Trump might consider other options to build wall even if he signs spending deal, White House official says

Image: U.S. President Donald Trump speaks during a rally at El Paso County
President Donald Trump speaks at El Paso County Coliseum in Texas on Feb. 11, 2019. Copyright Leah Millis Reuters
Copyright Leah Millis Reuters
By Allan Smith and Rebecca Shabad with NBC News Politics
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On Monday, a bipartisan group of lawmakers reached an agreement on border security to keep the government open past Friday.


Even if President Donald Trump signs off on a newly reached bipartisan agreement to keep the government open that does not provide what he has sought in border wall funding, other options are still on the table to build a more substantial barrier, a White House official tells NBC News.

The White House is considering using executive action to redirect federal funding to build a larger barrier at the U.S. southern border than what Congress agreed upon Monday night. And, separately, Trump has kept the door open to declaring a national emergency to fund the wall, which would likely draw legal challenges.

The government is set to run out of funding again later this week after having been partially shut down for 35 days earlier this year — the longest shutdown in U.S. history. That shutdown occurred because lawmakers did not provide Trump with his demand for $5.7 billion in funding for a border wall. But Trump eventually relented and signed a short term funding package, set to expire Friday.

On Monday, a bipartisan group of congressional negotiators announced they reached an "agreement in principle" to avert another shutdown and further fund border security, though it would not include money for a concrete wall. The agreement would provide nearly $1.4 billion for new border fencing, which could include steel slats and other "existing technologies," and an additional $1.7 billion for other Homeland Security priorities like new technology and more customs officers, multiple sources told NBC News. The deal funds about 55 miles of new border barrier.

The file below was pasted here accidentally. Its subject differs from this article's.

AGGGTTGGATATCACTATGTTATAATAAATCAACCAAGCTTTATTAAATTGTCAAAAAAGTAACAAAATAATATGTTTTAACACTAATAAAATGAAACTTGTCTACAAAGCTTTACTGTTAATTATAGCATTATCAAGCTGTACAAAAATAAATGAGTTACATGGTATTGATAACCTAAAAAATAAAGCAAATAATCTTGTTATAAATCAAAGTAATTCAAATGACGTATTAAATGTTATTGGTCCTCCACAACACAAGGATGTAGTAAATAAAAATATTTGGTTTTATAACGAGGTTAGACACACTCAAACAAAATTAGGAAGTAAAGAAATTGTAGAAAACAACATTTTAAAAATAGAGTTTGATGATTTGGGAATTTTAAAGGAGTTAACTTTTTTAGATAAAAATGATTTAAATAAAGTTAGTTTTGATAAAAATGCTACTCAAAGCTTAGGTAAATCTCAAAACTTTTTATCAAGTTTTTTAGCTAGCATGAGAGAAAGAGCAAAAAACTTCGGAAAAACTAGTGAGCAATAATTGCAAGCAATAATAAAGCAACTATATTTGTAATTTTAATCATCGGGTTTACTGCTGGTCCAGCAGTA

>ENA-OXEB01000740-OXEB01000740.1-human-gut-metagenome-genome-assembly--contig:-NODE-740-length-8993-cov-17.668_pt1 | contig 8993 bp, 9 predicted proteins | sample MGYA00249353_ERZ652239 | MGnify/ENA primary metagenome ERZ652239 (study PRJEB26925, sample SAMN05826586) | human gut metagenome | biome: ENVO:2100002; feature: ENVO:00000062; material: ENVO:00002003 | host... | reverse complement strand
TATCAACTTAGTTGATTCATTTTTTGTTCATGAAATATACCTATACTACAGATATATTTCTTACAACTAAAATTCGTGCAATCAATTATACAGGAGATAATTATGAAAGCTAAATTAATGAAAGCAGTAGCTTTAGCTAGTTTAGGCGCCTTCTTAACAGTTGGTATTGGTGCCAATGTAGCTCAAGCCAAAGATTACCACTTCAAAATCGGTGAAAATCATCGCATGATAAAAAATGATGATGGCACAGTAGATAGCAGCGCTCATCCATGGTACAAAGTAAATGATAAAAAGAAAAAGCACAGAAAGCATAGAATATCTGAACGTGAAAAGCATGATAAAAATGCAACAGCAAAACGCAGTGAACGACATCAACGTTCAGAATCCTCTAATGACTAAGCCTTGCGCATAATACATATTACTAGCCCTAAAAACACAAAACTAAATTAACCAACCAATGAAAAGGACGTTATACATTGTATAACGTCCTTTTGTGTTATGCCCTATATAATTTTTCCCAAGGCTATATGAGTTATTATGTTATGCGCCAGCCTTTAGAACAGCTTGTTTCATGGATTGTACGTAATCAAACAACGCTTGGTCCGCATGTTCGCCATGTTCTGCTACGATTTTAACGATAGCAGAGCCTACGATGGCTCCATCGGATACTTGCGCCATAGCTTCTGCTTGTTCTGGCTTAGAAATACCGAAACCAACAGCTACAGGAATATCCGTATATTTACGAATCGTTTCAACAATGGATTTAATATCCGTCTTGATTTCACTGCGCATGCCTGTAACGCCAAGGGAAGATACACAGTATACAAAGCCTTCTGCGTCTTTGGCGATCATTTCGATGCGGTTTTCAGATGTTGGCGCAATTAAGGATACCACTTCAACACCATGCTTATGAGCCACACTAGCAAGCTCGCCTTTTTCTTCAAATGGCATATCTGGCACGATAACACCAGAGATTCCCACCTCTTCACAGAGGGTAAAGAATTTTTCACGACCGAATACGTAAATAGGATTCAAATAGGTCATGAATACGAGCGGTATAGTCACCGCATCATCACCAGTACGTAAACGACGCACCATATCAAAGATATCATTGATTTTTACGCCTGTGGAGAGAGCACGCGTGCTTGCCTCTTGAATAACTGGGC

"We reached an agreement in principle," Senate Appropriations Chairman Richard Shelby, R-Ala., told reporters. "Our staffs are going to be working feverishly to be putting all the details together, and that's all we can tell you now."

Democrats dropped a demand to cap the number of beds for undocumented immigrants detained by Immigration and Customs Enforcement.

"Well, we put together a deal that we think is fair, that represents our values and will do the job," House Appropriations Chairwoman Nita Lowey, D-N.Y., told MSNBC's "Morning Joe" on Tuesday.

Senate Majority Leader Mitch McConnell, R-Ky., said it was "certainly good news" that negotiators had reached an agreement.

"I look forward to reviewing the full text as soon as possible, and hope the Senate can act on this legislation in short order," McConnell said in remarks on the Senate floor Tuesday.

Speaking with Fox News host Laura Ingraham on Monday, Trump said he could not go into the details of the agreement, which was reached just prior to his interview.

But some of Trump's allies were apoplectic about the agreement. Fox News host Sean Hannity said on his Monday program that the deal was trash.

"$1.3 billion? That's not ... even a wall, a barrier," he said, asking how any Republican could support "this garbage compromise."

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